Obama downplays mandate delay
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President Obama on Tuesday downplayed the second delay of ObamaCare’s employer mandate, saying it would only affect a “small percentage” of businesses.

Obama defended the decision as something that would smooth the transition to ObamaCare and give people time to comply with the law.

“This was an example of, administratively, us making sure that we're smoothing out this transition, giving people the opportunities to get right with the law but recognizing that there are going to be circumstances in which people are trying to do the right thing, and it may take a little bit of time,” Obama told reporters at a joint press conference with French President François Hollande.

Republicans have blasted the delay, which gives businesses with between 50 and 99 workers until 2016 before they have to comply with the mandate.

They have repeatedly criticized Obama for delaying aspects of the law until after the 2014 midterm elections.

“It’s time to stop creating more chaos, and to delay ObamaCare for all Americans,” House Majority Leader Eric CantorEric Ivan CantorThe Hill's Morning Report — Sponsored by CVS Health — Trump’s love-hate relationship with the Senate Race for Republican Speaker rare chance to unify party for election Scalise allies upset over Ryan blindside on McCarthy endorsement MORE (R-Va.) said Monday.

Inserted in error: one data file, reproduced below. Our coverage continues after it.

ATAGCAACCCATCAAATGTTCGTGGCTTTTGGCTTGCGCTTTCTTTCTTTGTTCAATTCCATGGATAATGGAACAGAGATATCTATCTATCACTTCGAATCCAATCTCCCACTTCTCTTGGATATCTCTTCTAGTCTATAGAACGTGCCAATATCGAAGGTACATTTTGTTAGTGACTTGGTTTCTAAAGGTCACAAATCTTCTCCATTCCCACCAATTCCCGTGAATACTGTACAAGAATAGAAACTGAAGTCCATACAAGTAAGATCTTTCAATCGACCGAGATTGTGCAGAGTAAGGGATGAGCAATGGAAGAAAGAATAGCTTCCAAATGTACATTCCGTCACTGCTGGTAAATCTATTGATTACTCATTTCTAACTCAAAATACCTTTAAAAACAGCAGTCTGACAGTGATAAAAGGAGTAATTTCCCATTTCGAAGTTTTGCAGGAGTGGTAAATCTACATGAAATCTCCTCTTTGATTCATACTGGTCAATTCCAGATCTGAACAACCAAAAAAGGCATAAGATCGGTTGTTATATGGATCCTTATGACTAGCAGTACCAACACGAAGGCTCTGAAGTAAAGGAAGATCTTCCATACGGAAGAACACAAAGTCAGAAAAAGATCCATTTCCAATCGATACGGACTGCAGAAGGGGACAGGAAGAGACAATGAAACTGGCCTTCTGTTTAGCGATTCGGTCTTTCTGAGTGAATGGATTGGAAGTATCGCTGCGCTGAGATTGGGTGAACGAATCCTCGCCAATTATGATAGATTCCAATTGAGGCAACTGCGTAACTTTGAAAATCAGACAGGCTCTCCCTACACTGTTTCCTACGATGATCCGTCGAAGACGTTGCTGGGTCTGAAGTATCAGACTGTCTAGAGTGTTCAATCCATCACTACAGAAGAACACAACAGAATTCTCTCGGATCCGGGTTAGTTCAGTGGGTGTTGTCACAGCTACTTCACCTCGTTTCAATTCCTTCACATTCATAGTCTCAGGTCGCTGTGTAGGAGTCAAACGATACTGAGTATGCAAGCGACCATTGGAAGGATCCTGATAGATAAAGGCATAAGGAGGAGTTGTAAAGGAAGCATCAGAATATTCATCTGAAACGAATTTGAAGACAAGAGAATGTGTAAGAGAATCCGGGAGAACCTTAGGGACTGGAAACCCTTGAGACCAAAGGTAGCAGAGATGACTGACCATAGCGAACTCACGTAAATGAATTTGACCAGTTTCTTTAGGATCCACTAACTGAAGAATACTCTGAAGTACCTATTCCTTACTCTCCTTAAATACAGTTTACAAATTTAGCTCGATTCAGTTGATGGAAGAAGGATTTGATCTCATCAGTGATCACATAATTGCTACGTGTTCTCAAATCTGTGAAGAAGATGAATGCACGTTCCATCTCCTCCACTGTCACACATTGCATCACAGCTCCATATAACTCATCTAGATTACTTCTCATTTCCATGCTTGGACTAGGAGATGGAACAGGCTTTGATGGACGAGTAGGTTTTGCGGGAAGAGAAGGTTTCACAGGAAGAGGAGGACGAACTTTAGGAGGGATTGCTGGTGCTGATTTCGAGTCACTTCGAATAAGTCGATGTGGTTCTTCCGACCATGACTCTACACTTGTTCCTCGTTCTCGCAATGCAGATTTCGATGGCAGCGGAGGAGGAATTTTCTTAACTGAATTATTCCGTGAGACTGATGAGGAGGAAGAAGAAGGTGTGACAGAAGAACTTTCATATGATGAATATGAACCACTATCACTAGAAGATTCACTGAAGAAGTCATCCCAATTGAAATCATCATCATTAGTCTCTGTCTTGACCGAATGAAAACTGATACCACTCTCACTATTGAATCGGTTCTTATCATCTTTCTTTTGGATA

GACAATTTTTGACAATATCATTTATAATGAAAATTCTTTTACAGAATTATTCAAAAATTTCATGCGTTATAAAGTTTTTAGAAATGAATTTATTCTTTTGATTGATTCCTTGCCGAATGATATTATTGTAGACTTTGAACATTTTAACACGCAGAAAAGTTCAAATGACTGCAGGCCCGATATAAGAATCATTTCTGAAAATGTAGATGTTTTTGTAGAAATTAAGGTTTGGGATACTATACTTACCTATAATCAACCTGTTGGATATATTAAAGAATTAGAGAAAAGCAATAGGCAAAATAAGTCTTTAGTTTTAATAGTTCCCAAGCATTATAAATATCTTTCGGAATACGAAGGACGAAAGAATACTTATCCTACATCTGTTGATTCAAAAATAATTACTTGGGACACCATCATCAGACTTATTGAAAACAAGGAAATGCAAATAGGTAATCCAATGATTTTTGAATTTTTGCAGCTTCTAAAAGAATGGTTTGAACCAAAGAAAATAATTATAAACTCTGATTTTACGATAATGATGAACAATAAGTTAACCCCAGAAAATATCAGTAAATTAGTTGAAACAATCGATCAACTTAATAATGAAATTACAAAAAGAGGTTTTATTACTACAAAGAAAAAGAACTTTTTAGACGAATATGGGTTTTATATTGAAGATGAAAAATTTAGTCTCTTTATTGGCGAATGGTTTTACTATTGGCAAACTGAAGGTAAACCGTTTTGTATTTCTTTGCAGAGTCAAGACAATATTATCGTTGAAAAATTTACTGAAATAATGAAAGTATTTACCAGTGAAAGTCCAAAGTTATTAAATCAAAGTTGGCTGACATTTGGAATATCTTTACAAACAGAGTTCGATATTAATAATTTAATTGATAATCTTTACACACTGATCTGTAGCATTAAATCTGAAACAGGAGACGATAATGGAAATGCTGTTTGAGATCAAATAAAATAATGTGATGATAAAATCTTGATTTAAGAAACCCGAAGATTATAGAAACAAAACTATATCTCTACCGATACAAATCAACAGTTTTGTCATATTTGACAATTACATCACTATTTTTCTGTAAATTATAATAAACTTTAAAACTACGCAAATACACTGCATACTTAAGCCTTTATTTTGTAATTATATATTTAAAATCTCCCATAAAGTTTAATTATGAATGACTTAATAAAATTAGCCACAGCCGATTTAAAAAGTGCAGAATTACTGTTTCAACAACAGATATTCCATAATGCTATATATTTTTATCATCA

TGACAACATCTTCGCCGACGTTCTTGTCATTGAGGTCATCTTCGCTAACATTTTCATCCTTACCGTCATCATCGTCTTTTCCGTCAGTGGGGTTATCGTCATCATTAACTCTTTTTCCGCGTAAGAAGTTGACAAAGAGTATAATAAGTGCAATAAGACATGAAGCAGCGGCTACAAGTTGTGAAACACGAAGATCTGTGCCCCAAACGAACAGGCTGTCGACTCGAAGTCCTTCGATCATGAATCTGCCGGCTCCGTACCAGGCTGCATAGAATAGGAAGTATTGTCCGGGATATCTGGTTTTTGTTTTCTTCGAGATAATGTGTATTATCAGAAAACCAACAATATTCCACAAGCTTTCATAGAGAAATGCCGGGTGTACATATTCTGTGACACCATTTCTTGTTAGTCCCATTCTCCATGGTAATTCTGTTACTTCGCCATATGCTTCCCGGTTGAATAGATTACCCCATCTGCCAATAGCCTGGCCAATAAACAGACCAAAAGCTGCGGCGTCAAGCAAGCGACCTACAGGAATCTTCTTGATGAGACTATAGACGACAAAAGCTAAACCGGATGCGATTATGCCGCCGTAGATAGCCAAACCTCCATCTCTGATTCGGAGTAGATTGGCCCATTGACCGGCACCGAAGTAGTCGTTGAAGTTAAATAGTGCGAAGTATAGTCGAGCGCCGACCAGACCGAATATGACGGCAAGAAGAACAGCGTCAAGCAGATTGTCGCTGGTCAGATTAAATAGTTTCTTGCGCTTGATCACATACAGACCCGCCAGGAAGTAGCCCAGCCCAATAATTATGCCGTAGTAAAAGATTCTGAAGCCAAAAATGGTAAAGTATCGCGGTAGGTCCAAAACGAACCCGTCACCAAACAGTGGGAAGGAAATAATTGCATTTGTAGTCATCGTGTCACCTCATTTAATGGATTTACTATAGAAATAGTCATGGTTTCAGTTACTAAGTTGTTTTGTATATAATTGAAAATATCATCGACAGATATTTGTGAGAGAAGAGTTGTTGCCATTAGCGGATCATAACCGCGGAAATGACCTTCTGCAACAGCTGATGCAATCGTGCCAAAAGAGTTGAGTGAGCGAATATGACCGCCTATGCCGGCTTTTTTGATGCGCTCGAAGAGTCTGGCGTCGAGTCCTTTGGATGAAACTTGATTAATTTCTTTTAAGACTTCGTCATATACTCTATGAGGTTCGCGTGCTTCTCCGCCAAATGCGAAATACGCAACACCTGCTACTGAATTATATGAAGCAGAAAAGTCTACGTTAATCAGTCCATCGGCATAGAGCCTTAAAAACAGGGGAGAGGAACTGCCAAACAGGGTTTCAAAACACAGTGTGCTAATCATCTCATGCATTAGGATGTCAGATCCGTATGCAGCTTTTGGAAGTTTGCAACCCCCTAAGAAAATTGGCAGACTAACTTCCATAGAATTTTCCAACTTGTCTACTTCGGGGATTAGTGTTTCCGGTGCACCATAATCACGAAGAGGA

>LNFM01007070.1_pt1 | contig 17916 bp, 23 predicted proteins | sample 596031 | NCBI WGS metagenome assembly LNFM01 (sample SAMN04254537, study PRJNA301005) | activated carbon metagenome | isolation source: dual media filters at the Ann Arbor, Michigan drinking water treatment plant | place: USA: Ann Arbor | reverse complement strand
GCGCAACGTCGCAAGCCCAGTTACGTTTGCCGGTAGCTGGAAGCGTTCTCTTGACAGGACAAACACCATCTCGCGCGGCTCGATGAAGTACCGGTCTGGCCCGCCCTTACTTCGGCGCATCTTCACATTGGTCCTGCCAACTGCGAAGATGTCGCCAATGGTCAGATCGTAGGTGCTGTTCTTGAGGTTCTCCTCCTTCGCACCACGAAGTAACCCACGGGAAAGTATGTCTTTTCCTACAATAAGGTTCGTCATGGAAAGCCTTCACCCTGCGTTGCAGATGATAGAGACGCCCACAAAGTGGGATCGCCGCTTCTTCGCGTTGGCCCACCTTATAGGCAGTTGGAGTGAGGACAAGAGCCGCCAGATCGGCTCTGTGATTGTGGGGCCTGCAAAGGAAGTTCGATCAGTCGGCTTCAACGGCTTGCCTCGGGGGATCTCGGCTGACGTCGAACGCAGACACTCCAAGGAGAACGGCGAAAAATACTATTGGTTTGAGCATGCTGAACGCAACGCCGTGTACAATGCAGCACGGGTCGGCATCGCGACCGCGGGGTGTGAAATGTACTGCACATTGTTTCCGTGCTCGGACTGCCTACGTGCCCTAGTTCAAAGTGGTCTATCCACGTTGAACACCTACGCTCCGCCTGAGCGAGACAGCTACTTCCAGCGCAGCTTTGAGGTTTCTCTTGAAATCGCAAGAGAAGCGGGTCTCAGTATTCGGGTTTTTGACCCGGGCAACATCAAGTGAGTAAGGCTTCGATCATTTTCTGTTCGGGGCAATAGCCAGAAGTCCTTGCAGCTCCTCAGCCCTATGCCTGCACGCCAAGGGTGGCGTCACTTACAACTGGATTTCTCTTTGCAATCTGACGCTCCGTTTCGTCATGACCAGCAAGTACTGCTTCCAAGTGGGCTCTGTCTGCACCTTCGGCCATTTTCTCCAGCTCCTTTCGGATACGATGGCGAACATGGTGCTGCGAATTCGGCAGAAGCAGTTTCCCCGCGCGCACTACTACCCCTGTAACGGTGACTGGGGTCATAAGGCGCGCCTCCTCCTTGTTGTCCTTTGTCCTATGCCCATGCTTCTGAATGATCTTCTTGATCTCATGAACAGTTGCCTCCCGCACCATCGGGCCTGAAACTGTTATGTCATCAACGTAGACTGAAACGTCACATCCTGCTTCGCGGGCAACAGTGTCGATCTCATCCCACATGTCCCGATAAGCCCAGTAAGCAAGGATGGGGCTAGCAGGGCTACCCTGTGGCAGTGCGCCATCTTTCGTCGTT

Besides giving small businesses an additional year to comply, the administration also changed the rules so that employers with more than 100 employees must offer health insurance to 70 percent of their workers — rather than their full permanent labor force — by 2015. They would otherwise face possible penalties of $2,000 per employee.

The administration had previously delayed the employer mandate from January 2014 to January 2015.

The president said that the administration's goal “is not to punish folks.” 

“It's simply to make sure that they are either providing health insurance to their employers or that they're helping to bear the cost of their employees getting health insurance,” he said.

Obama was also asked if he envisioned his healthcare plan leading to an end of employer-based healthcare in the U.S.

In a nod to his French counterpart, Obama said that the way the American system had developed was different from “most other developed countries.”

Obama said he hoped his signature law would increase flexibility while preserving the benefits of the existing system.

“I don't think an employer-based system is going to be or should be replaced anytime soon,” Obama said.